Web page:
What is Methotrexate?
Brand name: Rheumatrex
Methotrexate is a drug that belongs to a class of medications called antimetabolites. Methotrexate was originally developed as a chemotherapeutic drug for the treatment of cancer.
It is a cytotoxic drug and considered a “high alert” medication when it is used for non-cancer cases.
In cancer, it works by slowing or stopping the cancer cells from growing. In psoriasis and rheumatoid arthritis, it works by suppressing the immune system.
It is available in tablet, liquid, and injectable forms.
In adults, methotrexate is used in the treatment of the following conditions:
- Chemotherapy. This drug is used to treat cancers either alone in high doses or in combination with other drugs.
- Autoimmune diseases. Being an immunosuppressant (suppresses the immune system of the body), it has found to be beneficial in the treatment of autoimmune diseases like rheumatoid arthritis, psoriasis, psoriatic arthritis, vasculitis, and Crohn’s disease. However, its doses for these diseases is small
- Pregnancy. It is used in the treatment of ectopic pregnancies and also to terminate pregnancies (for medical reasons) in the early stages.
In children, methotrexate is used to treat:
- juvenile idiopathic arthritis
- systemic lupus erythematosus (SLE)
- juvenile dermatomyositis
- localized scleroderma.
It may be 3 to 12 weeks before you notice any improvement in your symptoms, and you should persist with taking the medicine. You should continue taking methotrexate even after your symptoms improve.
Mechanism of action
Methotrexate is an antimetabolite and immunosuppressant drug. It interferes with the uptake of essential nutrients by the body cells.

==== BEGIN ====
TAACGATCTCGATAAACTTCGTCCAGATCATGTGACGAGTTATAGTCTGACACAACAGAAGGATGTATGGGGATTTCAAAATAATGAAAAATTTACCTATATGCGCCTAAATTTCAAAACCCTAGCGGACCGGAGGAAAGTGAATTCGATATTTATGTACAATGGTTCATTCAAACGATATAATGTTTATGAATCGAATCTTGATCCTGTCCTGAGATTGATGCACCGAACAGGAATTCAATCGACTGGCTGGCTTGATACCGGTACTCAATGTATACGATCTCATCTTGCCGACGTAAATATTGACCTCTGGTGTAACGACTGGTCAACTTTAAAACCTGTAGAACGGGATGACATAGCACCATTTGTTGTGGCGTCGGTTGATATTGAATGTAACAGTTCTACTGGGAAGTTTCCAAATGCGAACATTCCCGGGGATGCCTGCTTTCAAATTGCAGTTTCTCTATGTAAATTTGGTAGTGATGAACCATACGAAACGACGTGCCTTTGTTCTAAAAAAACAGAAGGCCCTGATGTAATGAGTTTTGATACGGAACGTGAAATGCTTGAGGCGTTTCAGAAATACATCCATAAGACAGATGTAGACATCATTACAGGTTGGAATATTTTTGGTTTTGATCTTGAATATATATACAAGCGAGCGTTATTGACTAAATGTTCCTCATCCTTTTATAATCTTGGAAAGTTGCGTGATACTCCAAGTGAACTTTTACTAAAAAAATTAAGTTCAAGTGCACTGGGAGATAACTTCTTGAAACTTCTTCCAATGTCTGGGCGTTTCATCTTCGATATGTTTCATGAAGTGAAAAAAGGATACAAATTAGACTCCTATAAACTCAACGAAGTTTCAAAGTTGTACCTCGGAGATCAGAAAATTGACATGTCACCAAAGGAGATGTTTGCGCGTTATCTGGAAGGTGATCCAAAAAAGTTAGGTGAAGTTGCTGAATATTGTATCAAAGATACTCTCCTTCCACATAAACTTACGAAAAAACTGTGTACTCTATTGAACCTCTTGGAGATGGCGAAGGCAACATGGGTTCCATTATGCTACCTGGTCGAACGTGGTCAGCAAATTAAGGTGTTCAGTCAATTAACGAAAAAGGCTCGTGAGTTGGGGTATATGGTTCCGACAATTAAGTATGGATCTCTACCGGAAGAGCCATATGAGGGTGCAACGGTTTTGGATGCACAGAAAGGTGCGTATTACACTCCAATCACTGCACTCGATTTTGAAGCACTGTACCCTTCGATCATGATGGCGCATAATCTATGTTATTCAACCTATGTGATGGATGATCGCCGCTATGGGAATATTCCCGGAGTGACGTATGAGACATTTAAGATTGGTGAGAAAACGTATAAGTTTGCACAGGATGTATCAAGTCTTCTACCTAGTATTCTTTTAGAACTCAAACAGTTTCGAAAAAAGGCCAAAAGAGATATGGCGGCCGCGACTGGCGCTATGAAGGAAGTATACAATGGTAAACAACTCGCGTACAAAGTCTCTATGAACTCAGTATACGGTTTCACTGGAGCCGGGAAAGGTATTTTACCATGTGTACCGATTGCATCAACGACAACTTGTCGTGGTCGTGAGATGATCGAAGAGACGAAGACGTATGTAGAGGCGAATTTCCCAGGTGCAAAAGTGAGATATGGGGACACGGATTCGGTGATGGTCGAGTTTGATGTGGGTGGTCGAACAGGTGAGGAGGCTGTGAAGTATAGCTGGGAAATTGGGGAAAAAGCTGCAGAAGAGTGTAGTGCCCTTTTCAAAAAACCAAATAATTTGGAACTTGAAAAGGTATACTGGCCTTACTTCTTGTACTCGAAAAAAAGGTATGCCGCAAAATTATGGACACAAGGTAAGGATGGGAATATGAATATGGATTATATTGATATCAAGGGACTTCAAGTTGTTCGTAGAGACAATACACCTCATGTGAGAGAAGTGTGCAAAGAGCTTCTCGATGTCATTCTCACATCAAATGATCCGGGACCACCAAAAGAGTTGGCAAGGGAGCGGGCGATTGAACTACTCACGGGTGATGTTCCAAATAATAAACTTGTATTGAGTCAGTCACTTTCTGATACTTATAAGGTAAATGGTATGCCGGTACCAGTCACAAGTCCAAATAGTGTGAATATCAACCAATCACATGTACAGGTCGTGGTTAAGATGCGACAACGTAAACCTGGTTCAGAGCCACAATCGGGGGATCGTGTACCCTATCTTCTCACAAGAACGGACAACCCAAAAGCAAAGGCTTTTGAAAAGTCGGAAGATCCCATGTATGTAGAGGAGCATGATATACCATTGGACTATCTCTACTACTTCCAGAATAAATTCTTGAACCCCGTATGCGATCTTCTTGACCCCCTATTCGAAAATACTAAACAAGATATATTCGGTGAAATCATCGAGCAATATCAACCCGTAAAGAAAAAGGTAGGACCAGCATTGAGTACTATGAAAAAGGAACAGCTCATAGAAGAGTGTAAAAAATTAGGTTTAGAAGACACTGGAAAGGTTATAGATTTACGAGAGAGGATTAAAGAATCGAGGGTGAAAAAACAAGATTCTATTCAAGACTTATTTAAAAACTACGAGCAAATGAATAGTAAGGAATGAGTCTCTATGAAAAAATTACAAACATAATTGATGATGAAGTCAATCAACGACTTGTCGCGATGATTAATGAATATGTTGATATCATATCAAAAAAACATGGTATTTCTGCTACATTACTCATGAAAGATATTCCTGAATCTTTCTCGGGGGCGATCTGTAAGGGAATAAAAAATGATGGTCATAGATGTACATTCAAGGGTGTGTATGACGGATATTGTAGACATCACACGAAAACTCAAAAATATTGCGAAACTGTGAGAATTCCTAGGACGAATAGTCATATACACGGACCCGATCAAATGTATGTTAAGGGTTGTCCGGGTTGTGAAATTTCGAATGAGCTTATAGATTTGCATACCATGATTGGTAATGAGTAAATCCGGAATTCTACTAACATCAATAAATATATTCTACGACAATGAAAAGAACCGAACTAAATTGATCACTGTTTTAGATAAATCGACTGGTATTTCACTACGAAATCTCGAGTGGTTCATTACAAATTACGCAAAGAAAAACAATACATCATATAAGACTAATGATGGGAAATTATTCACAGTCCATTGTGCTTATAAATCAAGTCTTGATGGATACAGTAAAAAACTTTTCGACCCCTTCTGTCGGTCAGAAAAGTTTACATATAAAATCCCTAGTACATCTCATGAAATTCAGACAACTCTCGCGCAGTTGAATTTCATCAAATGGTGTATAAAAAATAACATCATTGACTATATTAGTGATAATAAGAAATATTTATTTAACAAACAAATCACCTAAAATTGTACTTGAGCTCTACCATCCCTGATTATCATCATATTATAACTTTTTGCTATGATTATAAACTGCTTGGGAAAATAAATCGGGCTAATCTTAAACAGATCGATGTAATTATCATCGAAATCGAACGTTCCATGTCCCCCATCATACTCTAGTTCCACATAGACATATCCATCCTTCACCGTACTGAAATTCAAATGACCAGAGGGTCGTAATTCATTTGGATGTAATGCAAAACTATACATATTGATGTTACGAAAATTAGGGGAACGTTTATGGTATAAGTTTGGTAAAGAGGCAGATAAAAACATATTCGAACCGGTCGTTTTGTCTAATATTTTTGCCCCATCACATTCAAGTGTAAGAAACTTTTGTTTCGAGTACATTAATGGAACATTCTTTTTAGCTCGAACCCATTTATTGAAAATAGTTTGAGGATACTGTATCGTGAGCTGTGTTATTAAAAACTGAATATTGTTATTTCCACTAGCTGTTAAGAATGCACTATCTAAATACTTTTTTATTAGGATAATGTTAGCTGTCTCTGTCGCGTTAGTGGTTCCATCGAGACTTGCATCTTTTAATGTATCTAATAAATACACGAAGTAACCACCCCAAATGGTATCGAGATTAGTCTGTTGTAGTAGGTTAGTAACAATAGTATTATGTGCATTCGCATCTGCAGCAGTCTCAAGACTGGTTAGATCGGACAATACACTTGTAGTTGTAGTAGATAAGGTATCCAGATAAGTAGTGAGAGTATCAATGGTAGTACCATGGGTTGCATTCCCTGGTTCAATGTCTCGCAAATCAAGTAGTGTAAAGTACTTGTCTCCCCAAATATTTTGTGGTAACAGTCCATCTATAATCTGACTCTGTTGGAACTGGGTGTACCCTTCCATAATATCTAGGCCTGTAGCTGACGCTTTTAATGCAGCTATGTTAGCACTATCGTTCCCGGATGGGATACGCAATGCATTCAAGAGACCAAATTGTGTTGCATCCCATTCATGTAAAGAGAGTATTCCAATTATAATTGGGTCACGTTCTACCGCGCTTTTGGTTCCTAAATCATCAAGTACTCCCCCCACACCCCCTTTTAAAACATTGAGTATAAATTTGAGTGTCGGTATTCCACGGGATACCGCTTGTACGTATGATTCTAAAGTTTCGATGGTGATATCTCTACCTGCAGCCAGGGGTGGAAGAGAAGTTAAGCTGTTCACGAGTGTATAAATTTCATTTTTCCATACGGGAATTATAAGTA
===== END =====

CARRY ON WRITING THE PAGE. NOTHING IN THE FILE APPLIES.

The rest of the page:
This results in inhibition of the immune system causing decreased inflammation and slowing of the progress of an autoimmune disease.
Methotrexate is a strong drug. The US Food and Drug Administration (FDA) approved it to treat adults with severe psoriasis that is not controlled by topical treatments and phototherapy. Methotrexate acts by suppressing the overactive immune system that causes psoriasis. It slows the growth of skin cells and stops scales from forming on the skin surface.
In rheumatoid arthritis
In the treatment of rheumatoid arthritis (RA) methotrexate inhibits the proliferation of the lymphocytes and other cells that cause inflammation in the joint. This reduces joint inflammation and symptoms.
Methotrexate belongs to a group of chemotherapy drugs called antimetabolites. It stops the cells from making and repairing DNA, which is needed for the cancer cells to grow and multiply.
Methotrexate and Psoriasis
The oral form of Methotrexate is used to treat severe forms of psoriasis. Due to its depressive action on the T-cells of the immune system, it inhibits the overproduction of the skin cells (which is seen in psoriasis) and reduces inflammation. It is also beneficial in the treatment of psoriatic arthritis.
It is used to treat various types of psoriasis mainly pustular psoriasis, erythrodermic psoriasis, and widespread plaque psoriasis with good effect.
This drug can effectively treat:
- Severe and disabling psoriasis
- Erythrodermic psoriasis
- Psoriatic arthritis
- Nail psoriasis